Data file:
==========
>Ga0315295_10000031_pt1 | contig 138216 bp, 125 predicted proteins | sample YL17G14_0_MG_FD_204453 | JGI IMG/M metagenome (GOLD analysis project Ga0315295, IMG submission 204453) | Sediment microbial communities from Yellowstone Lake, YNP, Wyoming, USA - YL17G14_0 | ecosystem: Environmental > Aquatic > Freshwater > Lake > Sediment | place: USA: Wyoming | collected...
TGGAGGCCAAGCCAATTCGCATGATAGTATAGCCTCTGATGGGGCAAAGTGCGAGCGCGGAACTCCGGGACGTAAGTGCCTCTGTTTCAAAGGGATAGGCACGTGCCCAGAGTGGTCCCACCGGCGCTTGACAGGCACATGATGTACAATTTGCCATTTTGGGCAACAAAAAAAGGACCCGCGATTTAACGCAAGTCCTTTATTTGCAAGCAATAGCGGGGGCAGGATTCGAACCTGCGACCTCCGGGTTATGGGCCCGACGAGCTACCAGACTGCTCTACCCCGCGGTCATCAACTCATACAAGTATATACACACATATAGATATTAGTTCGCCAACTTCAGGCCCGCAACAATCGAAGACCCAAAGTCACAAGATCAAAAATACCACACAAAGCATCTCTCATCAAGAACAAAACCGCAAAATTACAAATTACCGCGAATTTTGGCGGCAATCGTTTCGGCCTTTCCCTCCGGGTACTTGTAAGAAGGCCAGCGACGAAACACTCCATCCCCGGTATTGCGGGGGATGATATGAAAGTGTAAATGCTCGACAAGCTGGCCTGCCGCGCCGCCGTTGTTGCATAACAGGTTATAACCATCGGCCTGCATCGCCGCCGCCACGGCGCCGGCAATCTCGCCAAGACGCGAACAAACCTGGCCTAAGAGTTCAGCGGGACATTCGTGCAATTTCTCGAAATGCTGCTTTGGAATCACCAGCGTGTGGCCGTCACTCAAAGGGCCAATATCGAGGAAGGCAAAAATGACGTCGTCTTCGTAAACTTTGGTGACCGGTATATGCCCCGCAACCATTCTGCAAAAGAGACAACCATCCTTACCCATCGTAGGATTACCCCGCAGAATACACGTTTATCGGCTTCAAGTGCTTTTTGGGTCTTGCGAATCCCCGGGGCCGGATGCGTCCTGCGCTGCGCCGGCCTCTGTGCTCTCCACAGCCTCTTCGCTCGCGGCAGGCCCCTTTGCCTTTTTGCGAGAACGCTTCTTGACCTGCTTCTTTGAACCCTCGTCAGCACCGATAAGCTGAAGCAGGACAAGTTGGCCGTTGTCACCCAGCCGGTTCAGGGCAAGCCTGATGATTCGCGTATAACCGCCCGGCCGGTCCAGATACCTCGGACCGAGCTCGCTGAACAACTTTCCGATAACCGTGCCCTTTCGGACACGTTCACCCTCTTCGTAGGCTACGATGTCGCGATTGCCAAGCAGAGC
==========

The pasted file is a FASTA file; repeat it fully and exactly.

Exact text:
>Ga0315295_10000031_pt1 | contig 138216 bp, 125 predicted proteins | sample YL17G14_0_MG_FD_204453 | JGI IMG/M metagenome (GOLD analysis project Ga0315295, IMG submission 204453) | Sediment microbial communities from Yellowstone Lake, YNP, Wyoming, USA - YL17G14_0 | ecosystem: Environmental > Aquatic > Freshwater > Lake > Sediment | place: USA: Wyoming | collected...
TGGAGGCCAAGCCAATTCGCATGATAGTATAGCCTCTGATGGGGCAAAGTGCGAGCGCGGAACTCCGGGACGTAAGTGCCTCTGTTTCAAAGGGATAGGCACGTGCCCAGAGTGGTCCCACCGGCGCTTGACAGGCACATGATGTACAATTTGCCATTTTGGGCAACAAAAAAAGGACCCGCGATTTAACGCAAGTCCTTTATTTGCAAGCAATAGCGGGGGCAGGATTCGAACCTGCGACCTCCGGGTTATGGGCCCGACGAGCTACCAGACTGCTCTACCCCGCGGTCATCAACTCATACAAGTATATACACACATATAGATATTAGTTCGCCAACTTCAGGCCCGCAACAATCGAAGACCCAAAGTCACAAGATCAAAAATACCACACAAAGCATCTCTCATCAAGAACAAAACCGCAAAATTACAAATTACCGCGAATTTTGGCGGCAATCGTTTCGGCCTTTCCCTCCGGGTACTTGTAAGAAGGCCAGCGACGAAACACTCCATCCCCGGTATTGCGGGGGATGATATGAAAGTGTAAATGCTCGACAAGCTGGCCTGCCGCGCCGCCGTTGTTGCATAACAGGTTATAACCATCGGCCTGCATCGCCGCCGCCACGGCGCCGGCAATCTCGCCAAGACGCGAACAAACCTGGCCTAAGAGTTCAGCGGGACATTCGTGCAATTTCTCGAAATGCTGCTTTGGAATCACCAGCGTGTGGCCGTCACTCAAAGGGCCAATATCGAGGAAGGCAAAAATGACGTCGTCTTCGTAAACTTTGGTGACCGGTATATGCCCCGCAACCATTCTGCAAAAGAGACAACCATCCTTACCCATCGTAGGATTACCCCGCAGAATACACGTTTATCGGCTTCAAGTGCTTTTTGGGTCTTGCGAATCCCCGGGGCCGGATGCGTCCTGCGCTGCGCCGGCCTCTGTGCTCTCCACAGCCTCTTCGCTCGCGGCAGGCCCCTTTGCCTTTTTGCGAGAACGCTTCTTGACCTGCTTCTTTGAACCCTCGTCAGCACCGATAAGCTGAAGCAGGACAAGTTGGCCGTTGTCACCCAGCCGGTTCAGGGCAAGCCTGATGATTCGCGTATAACCGCCCGGCCGGTCCAGATACCTCGGACCGAGCTCGCTGAACAACTTTCCGATAACCGTGCCCTTTCGGACACGTTCACCCTCTTCGTAGGCTACGATGTCGCGATTGCCAAGCAGAGC